By Elly Welch 

I worry about the homogenization of our hospitality industry - the box ticking, star-ratings-led craze is knocking the quirky corners off everything.  Of course, standards should be good but the creeping absence of difference is cutting out the chance of happy surprises. 

Praise be, then, for Scarista House, sweet hotel and welcomer of souls.  There’s not a beige carpet, spa-bath or scatter pillow in sight at this Georgian Manse turned island-getaway in windswept west Harris.  The wifi is come and go, there’s no TV in the bedrooms and chips aren’t on the menu.  What there is, though, is unforgettable charm and personality.  

I get a skip of excitement approaching its steep, whitewashed walls set proud between the green Harris hills and the golden arc of Scarista beach.   

I‘m dragging a tired daughter along today.  What a treat – she’s primed for a moan.   

“This place is very old,” she remarks with that ten-year-old superiority which means “if it’s not a Premier Inn, forget it.”   

“You’ll love it,” I chime, pushing on into a welly-lined, sun-filled front porch. 

Her mood evaporates a few seconds later, for first to greet us today is four-legged maître d', Maud the Pug, whose stately waddle brings a vision of Maggie Smith, in the style of Downton Abbey.  

Patricia Martin, who co-owns and chefs with husband Tim, is close behind, smiling and floury handed.  Tim is away tonight, mountain rescue training, so she’s juggling.  “Have a wander round and I’ll catch up!” she urges, “I’ll just rescue the bread from the oven.” 

Happily, nothing much has changed since I last visited in 2003.  There have been some tweaks, fresh wallpaper and new bathrooms, but its idiosyncrasies remain.  

Though not in the budget bracket, Scarista has no airs and graces. Rescued from dereliction in the 1970s, this grand old manse has grown into the Harris community like an elegant and eclectic old dame.  Polished oak and book-lined walls sit side-by-side with painted floorboards and deep old sofas.  Bedrooms are sumptuous but unselfconscious.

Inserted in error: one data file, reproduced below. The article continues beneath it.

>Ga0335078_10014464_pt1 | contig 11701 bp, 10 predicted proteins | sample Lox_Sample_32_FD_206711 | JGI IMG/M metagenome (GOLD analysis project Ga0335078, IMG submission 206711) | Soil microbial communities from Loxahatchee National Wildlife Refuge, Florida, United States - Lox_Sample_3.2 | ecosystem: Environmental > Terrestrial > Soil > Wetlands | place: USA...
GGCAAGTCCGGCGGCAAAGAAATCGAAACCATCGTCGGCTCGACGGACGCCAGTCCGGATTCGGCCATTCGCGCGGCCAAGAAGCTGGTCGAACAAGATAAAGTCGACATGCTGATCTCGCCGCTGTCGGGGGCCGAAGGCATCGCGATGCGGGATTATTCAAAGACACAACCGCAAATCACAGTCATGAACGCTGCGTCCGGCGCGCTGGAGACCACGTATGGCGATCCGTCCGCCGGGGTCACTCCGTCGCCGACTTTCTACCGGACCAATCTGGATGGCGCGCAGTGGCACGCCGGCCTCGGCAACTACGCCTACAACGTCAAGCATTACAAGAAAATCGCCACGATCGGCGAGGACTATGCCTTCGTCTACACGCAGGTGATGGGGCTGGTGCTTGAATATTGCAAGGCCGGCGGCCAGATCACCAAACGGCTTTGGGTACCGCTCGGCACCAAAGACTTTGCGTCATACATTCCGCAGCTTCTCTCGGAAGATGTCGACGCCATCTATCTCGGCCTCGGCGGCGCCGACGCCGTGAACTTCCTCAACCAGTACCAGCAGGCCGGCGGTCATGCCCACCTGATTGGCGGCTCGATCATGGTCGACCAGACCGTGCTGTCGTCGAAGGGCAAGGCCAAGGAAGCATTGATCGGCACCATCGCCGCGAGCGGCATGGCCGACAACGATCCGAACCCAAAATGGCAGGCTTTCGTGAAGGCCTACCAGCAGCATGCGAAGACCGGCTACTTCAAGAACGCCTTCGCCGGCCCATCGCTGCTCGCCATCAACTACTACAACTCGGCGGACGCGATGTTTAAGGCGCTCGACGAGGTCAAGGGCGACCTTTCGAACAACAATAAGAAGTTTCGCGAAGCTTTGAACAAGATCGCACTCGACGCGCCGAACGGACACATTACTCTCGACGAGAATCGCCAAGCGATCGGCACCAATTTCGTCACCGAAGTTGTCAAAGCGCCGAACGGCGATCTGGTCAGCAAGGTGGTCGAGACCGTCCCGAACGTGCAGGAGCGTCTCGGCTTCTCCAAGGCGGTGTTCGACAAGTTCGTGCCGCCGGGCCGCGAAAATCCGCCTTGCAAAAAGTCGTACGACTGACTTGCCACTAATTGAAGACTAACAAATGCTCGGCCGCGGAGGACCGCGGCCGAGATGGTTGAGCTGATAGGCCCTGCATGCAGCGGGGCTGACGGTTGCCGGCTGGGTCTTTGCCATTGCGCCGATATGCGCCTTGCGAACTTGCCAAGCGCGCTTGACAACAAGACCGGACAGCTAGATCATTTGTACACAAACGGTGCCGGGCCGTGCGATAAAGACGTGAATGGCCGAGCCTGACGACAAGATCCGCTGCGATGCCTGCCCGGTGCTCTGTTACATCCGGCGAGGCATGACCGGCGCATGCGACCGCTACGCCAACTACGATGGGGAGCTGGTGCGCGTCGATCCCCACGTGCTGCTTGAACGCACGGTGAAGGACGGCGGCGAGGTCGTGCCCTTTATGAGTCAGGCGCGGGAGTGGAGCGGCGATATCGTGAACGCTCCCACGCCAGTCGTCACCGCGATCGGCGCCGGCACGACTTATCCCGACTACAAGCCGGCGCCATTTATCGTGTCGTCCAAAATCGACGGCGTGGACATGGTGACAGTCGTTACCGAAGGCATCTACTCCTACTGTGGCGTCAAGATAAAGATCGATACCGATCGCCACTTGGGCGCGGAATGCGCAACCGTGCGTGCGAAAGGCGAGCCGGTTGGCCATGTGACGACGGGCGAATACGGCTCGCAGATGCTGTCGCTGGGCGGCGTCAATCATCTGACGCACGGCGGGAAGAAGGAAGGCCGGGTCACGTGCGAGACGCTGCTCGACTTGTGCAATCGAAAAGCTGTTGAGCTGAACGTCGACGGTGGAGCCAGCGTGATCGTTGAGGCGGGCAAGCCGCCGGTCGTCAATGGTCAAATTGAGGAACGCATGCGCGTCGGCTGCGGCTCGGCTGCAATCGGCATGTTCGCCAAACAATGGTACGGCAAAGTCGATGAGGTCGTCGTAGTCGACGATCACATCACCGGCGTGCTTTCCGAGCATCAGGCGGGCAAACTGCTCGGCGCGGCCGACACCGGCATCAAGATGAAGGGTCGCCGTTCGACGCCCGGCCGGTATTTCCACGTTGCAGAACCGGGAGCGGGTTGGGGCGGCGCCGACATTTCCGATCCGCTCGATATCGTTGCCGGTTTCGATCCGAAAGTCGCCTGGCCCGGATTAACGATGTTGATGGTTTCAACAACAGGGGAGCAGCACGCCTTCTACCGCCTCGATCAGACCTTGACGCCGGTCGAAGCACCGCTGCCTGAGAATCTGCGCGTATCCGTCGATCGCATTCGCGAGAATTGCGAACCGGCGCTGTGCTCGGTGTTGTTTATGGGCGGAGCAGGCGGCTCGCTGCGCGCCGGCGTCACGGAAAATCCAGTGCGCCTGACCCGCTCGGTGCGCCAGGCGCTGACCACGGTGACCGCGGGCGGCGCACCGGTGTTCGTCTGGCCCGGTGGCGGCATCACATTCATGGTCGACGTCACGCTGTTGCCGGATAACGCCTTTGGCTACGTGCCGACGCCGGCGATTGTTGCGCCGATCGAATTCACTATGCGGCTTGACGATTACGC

“Come to the kitchen, we’ll chat while I prep,” says Patricia, clearing space for me between fresh herbs and soufflé rings. Cheerful, local staff swirl about us as we talk, serving aperitifs to a full house of 14 dinner guests. 

Patricia, a violinist by training, and Tim, a former recording studio manager, spotted an advert for Scarista in a glossy magazine 17-years ago.  They seized the chance to quit London and follow their dream of cooking together professionally.  

“Running a hotel with a young family wasn’t easy,” Patricia admits, pressing fennel into a Sablé biscuit.  “The kids would come downstairs and try to place orders – but we trained them out of that!”  She agrees that the family home feel has become part of the Scarista experience.   

Whether you’re a foodie or not, eating here is truly something to savour.  Evening meals, which you needn’t be a staying guest to enjoy (but you’ll need to book), take the form of set three or four course menus based around fresh local produce from sea, croft and their own kitchen garden too.  Meals are by candlelight, and lingering, and, at around £40 - £45 a head, are not far off mainstream restaurant prices.  If you don’t want an evening meal you could always book one of their delicious afternoon teas, served overlooking the Atlantic. 

I head off to change for dinner – blue cheese soufflé tonight followed by Stornoway baked cod and Tarte Tatin.  I consider asking my daughter to brush her hair, but she’s ensconced in the library, entertaining Maud on a Zimmerman piano. 

It is after midnight when I go to bed, sidetracked by the drawing room fire, eking out my Scarista time.  My room-mate, in her brass bedstead, never even asked about TV.  In fact, the only moaning I registered was a southwest wind climbing under old eaves, and a knocked-back request for a pug, and a house like this.